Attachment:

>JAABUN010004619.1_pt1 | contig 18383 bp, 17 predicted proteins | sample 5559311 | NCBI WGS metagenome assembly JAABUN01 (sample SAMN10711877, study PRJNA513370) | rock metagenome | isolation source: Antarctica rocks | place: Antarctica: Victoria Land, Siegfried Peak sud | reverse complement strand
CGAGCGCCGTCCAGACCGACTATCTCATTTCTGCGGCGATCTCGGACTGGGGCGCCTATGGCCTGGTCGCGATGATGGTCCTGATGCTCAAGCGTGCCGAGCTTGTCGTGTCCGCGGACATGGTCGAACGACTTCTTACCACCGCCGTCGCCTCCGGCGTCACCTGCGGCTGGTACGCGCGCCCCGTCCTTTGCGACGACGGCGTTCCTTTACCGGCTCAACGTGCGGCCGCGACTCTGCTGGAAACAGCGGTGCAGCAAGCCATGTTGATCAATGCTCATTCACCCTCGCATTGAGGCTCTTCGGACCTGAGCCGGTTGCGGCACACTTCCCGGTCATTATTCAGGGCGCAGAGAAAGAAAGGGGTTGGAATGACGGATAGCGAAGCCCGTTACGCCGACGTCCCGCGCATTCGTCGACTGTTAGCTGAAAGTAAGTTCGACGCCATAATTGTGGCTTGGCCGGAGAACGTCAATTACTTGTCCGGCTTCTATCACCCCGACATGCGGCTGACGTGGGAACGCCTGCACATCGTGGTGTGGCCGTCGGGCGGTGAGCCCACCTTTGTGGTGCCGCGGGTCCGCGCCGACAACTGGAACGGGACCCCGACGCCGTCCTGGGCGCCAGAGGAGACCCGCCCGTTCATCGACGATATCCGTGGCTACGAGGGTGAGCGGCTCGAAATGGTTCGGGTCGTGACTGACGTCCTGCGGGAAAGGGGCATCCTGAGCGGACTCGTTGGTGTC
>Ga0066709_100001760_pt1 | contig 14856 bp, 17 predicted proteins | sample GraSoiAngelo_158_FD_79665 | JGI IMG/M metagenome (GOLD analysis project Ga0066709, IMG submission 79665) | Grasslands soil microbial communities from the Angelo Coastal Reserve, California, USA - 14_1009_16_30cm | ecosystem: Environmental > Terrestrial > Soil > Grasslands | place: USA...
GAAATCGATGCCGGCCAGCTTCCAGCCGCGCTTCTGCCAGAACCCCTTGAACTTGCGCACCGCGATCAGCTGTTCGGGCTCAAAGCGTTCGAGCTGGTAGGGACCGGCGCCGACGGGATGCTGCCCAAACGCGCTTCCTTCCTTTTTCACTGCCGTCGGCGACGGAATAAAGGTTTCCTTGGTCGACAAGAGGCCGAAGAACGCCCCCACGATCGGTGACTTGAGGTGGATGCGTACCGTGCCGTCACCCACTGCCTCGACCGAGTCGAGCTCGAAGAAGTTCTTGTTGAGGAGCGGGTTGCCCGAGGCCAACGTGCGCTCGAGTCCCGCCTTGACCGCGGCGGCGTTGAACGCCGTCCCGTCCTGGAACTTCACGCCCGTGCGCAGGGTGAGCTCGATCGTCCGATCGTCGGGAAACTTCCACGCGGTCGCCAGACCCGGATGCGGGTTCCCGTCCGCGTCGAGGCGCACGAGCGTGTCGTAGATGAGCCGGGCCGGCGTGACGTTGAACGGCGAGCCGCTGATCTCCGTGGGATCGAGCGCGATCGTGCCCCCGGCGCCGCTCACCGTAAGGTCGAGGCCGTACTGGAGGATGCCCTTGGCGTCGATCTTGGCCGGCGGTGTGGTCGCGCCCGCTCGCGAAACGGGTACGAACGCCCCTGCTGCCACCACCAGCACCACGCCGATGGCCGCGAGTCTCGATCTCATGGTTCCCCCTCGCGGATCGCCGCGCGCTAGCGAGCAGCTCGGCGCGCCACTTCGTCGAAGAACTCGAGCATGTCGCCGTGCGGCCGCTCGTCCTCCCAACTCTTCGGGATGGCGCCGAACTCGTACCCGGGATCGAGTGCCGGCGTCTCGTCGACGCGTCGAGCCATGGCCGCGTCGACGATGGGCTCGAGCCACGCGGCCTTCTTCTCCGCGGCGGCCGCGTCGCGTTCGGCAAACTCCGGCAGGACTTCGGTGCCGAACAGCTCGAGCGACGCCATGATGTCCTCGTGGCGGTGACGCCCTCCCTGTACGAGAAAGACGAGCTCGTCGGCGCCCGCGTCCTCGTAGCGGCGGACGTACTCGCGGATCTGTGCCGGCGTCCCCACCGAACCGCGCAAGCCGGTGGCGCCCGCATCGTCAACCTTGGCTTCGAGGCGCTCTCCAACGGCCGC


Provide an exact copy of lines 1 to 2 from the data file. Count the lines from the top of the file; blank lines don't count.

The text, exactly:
>JAABUN010004619.1_pt1 | contig 18383 bp, 17 predicted proteins | sample 5559311 | NCBI WGS metagenome assembly JAABUN01 (sample SAMN10711877, study PRJNA513370) | rock metagenome | isolation source: Antarctica rocks | place: Antarctica: Victoria Land, Siegfried Peak sud | reverse complement strand
CGAGCGCCGTCCAGACCGACTATCTCATTTCTGCGGCGATCTCGGACTGGGGCGCCTATGGCCTGGTCGCGATGATGGTCCTGATGCTCAAGCGTGCCGAGCTTGTCGTGTCCGCGGACATGGTCGAACGACTTCTTACCACCGCCGTCGCCTCCGGCGTCACCTGCGGCTGGTACGCGCGCCCCGTCCTTTGCGACGACGGCGTTCCTTTACCGGCTCAACGTGCGGCCGCGACTCTGCTGGAAACAGCGGTGCAGCAAGCCATGTTGATCAATGCTCATTCACCCTCGCATTGAGGCTCTTCGGACCTGAGCCGGTTGCGGCACACTTCCCGGTCATTATTCAGGGCGCAGAGAAAGAAAGGGGTTGGAATGACGGATAGCGAAGCCCGTTACGCCGACGTCCCGCGCATTCGTCGACTGTTAGCTGAAAGTAAGTTCGACGCCATAATTGTGGCTTGGCCGGAGAACGTCAATTACTTGTCCGGCTTCTATCACCCCGACATGCGGCTGACGTGGGAACGCCTGCACATCGTGGTGTGGCCGTCGGGCGGTGAGCCCACCTTTGTGGTGCCGCGGGTCCGCGCCGACAACTGGAACGGGACCCCGACGCCGTCCTGGGCGCCAGAGGAGACCCGCCCGTTCATCGACGATATCCGTGGCTACGAGGGTGAGCGGCTCGAAATGGTTCGGGTCGTGACTGACGTCCTGCGGGAAAGGGGCATCCTGAGCGGACTCGTTGGTGTC